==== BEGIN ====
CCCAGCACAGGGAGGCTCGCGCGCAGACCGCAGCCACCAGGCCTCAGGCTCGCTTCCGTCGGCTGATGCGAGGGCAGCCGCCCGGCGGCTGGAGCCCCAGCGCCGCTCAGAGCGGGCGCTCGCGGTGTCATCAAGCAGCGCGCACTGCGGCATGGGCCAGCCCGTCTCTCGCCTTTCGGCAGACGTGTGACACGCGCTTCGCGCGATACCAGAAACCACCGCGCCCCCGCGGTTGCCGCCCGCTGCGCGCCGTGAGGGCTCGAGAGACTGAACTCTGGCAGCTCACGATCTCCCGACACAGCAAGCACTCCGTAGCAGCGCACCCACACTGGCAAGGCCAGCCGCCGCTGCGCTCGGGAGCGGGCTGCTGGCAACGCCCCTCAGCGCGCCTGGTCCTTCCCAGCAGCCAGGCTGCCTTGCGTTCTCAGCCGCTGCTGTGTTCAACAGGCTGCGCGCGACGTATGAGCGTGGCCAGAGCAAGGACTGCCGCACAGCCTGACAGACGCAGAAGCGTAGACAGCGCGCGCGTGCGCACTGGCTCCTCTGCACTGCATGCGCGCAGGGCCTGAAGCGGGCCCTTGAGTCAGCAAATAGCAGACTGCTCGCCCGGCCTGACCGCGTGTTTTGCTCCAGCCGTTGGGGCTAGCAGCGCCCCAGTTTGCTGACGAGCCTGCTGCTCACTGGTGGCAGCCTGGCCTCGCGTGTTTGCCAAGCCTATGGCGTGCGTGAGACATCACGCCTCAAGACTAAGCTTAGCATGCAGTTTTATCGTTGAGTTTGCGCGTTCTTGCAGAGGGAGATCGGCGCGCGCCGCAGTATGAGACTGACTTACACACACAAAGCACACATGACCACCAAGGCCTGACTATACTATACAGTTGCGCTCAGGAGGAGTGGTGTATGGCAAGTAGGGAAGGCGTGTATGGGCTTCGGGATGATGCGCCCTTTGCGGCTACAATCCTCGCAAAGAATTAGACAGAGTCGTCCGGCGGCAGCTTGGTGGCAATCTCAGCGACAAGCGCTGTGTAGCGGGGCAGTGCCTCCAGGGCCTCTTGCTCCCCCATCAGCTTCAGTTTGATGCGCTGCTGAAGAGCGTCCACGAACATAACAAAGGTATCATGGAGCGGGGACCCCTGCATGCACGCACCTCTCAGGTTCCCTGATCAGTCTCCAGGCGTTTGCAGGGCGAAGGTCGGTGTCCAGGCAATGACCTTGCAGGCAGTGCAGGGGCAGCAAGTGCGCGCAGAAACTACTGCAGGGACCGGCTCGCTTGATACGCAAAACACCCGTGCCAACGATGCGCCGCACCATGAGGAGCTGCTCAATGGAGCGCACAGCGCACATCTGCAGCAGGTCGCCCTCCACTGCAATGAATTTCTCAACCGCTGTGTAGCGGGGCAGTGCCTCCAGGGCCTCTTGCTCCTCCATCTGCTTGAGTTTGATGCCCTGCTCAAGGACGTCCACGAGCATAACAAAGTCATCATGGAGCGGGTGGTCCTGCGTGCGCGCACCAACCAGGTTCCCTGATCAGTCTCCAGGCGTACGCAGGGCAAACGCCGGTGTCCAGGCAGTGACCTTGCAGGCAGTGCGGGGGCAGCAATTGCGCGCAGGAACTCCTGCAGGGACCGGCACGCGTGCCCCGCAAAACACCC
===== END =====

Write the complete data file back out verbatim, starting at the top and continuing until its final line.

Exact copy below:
CCCAGCACAGGGAGGCTCGCGCGCAGACCGCAGCCACCAGGCCTCAGGCTCGCTTCCGTCGGCTGATGCGAGGGCAGCCGCCCGGCGGCTGGAGCCCCAGCGCCGCTCAGAGCGGGCGCTCGCGGTGTCATCAAGCAGCGCGCACTGCGGCATGGGCCAGCCCGTCTCTCGCCTTTCGGCAGACGTGTGACACGCGCTTCGCGCGATACCAGAAACCACCGCGCCCCCGCGGTTGCCGCCCGCTGCGCGCCGTGAGGGCTCGAGAGACTGAACTCTGGCAGCTCACGATCTCCCGACACAGCAAGCACTCCGTAGCAGCGCACCCACACTGGCAAGGCCAGCCGCCGCTGCGCTCGGGAGCGGGCTGCTGGCAACGCCCCTCAGCGCGCCTGGTCCTTCCCAGCAGCCAGGCTGCCTTGCGTTCTCAGCCGCTGCTGTGTTCAACAGGCTGCGCGCGACGTATGAGCGTGGCCAGAGCAAGGACTGCCGCACAGCCTGACAGACGCAGAAGCGTAGACAGCGCGCGCGTGCGCACTGGCTCCTCTGCACTGCATGCGCGCAGGGCCTGAAGCGGGCCCTTGAGTCAGCAAATAGCAGACTGCTCGCCCGGCCTGACCGCGTGTTTTGCTCCAGCCGTTGGGGCTAGCAGCGCCCCAGTTTGCTGACGAGCCTGCTGCTCACTGGTGGCAGCCTGGCCTCGCGTGTTTGCCAAGCCTATGGCGTGCGTGAGACATCACGCCTCAAGACTAAGCTTAGCATGCAGTTTTATCGTTGAGTTTGCGCGTTCTTGCAGAGGGAGATCGGCGCGCGCCGCAGTATGAGACTGACTTACACACACAAAGCACACATGACCACCAAGGCCTGACTATACTATACAGTTGCGCTCAGGAGGAGTGGTGTATGGCAAGTAGGGAAGGCGTGTATGGGCTTCGGGATGATGCGCCCTTTGCGGCTACAATCCTCGCAAAGAATTAGACAGAGTCGTCCGGCGGCAGCTTGGTGGCAATCTCAGCGACAAGCGCTGTGTAGCGGGGCAGTGCCTCCAGGGCCTCTTGCTCCCCCATCAGCTTCAGTTTGATGCGCTGCTGAAGAGCGTCCACGAACATAACAAAGGTATCATGGAGCGGGGACCCCTGCATGCACGCACCTCTCAGGTTCCCTGATCAGTCTCCAGGCGTTTGCAGGGCGAAGGTCGGTGTCCAGGCAATGACCTTGCAGGCAGTGCAGGGGCAGCAAGTGCGCGCAGAAACTACTGCAGGGACCGGCTCGCTTGATACGCAAAACACCCGTGCCAACGATGCGCCGCACCATGAGGAGCTGCTCAATGGAGCGCACAGCGCACATCTGCAGCAGGTCGCCCTCCACTGCAATGAATTTCTCAACCGCTGTGTAGCGGGGCAGTGCCTCCAGGGCCTCTTGCTCCTCCATCTGCTTGAGTTTGATGCCCTGCTCAAGGACGTCCACGAGCATAACAAAGTCATCATGGAGCGGGTGGTCCTGCGTGCGCGCACCAACCAGGTTCCCTGATCAGTCTCCAGGCGTACGCAGGGCAAACGCCGGTGTCCAGGCAGTGACCTTGCAGGCAGTGCGGGGGCAGCAATTGCGCGCAGGAACTCCTGCAGGGACCGGCACGCGTGCCCCGCAAAACACCC